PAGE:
The Mouse Brainstem (Truncus encephali)

  • Hannsjörg SchröderEmail author
  • Natasha Moser
  • Stefan Huggenberger


The mammalian brainstem is composed in caudocranial order of the medulla oblongata, the pons, and the midbrain (mesencephalon). The main difference to the spinal cord (see ► Chap.  5, nervous supply of trunk and limbs) is the endowment of the brainstem with nuclei, fiber tracts, and nerves for the innervation of the head-specific organs, like the eyes, the ears, the organ of equilibrium, the nose, the foregut, and the specific muscles of the head and face region. The nerves providing eye movement (oculomotor, trochlear, and abducens), the face (trigeminal and facial), the inner ear (vestibulocochlear), and the foregut (trigeminal, facial, glossopharyngeal, vagal and hypoglossal) originate (motor, efferent innervation) or end (sensory, afferent innervation) in specific nuclei inside the brainstem. Following a historical classification, there are nine “real” cranial nerves, comparable to the spinal nerves of the spinal cord, and two cranial nerves which in effect are bulges of the telencephalon (olfactory nerve, olfaction; see ► Chap.  14) and the diencephalon (optic nerve, vision; see ► Chap.  8). The accessory nerve, innervating some of the neck muscles, is included additionally into the cranial nerves although its neurons of origin are located in the cervical spinal cord.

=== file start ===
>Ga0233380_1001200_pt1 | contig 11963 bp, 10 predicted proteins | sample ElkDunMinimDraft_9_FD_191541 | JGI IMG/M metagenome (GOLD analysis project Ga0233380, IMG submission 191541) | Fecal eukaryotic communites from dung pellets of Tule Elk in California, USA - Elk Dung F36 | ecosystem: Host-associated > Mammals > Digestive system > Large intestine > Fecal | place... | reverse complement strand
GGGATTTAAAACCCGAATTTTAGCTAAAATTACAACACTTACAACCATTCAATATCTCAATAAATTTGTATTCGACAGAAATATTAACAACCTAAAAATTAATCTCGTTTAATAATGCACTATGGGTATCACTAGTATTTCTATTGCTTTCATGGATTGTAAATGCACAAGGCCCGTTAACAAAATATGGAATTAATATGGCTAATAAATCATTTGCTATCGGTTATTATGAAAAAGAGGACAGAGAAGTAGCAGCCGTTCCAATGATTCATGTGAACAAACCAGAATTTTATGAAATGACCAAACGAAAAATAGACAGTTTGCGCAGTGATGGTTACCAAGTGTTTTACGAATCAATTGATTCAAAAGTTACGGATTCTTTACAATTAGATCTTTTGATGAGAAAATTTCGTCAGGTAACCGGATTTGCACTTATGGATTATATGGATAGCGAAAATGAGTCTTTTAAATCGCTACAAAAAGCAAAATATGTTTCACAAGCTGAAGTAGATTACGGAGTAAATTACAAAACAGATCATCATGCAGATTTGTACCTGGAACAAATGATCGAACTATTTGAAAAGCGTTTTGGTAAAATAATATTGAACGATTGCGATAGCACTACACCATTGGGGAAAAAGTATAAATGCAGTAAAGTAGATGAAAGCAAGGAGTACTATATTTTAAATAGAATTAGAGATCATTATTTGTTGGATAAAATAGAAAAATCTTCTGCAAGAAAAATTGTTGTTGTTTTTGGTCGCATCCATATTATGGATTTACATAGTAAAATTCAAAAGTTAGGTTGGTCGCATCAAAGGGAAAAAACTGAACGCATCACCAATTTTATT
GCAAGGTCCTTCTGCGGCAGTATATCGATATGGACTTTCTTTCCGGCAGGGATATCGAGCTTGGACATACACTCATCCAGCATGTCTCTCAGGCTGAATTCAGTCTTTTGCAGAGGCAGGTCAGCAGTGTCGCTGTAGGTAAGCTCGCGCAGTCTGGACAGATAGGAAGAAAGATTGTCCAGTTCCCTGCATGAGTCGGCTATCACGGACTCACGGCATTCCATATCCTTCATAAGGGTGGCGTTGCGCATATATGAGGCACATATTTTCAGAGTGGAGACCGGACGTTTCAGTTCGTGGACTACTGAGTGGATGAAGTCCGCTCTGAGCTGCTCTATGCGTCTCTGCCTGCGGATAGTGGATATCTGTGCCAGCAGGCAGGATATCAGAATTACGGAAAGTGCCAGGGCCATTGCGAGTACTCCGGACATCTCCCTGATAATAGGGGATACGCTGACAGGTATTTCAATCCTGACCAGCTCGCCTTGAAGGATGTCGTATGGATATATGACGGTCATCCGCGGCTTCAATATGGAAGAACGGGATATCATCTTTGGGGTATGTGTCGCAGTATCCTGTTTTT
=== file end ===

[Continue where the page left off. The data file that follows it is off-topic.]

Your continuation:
In addition to the “real cranial nerve” nuclei, there are precerebellar nuclei targeting the cerebellum (► Chap.  7), premotor nuclei like the red nucleus, nuclei which provide the aminergic innervation of the whole brain, relay nuclei for the ascending sensory tracts (somatosensory, auditory), and those of the reticular formation. Finally, all the ascending and descending fibers tracts we have learned about in ► Chap.  5 are traversing the brainstem on their way to the cerebellum, the vestibular nuclei, the somatosensory nuclei of the thalamus (► Chap.  8), and those which descend to their motor targets in the brainstem and the spinal cord.


Brainstem Medulla oblongata Pons Mesencephalon Midbrain Cranial nerves branchiogenic innervation Substantia nigra 


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Copyright information

© Springer Nature Switzerland AG 2020

Authors and Affiliations

  • Hannsjörg Schröder
    • 1
    Email author
  • Natasha Moser
    • 1
  • Stefan Huggenberger
    • 2
  1. 1.Department II of AnatomyUniversity Hospital CologneCologneGermany
  2. 2.Institute of Anatomy and Clinical MorphologyUniversity of Witten/HerdeckeWittenGermany

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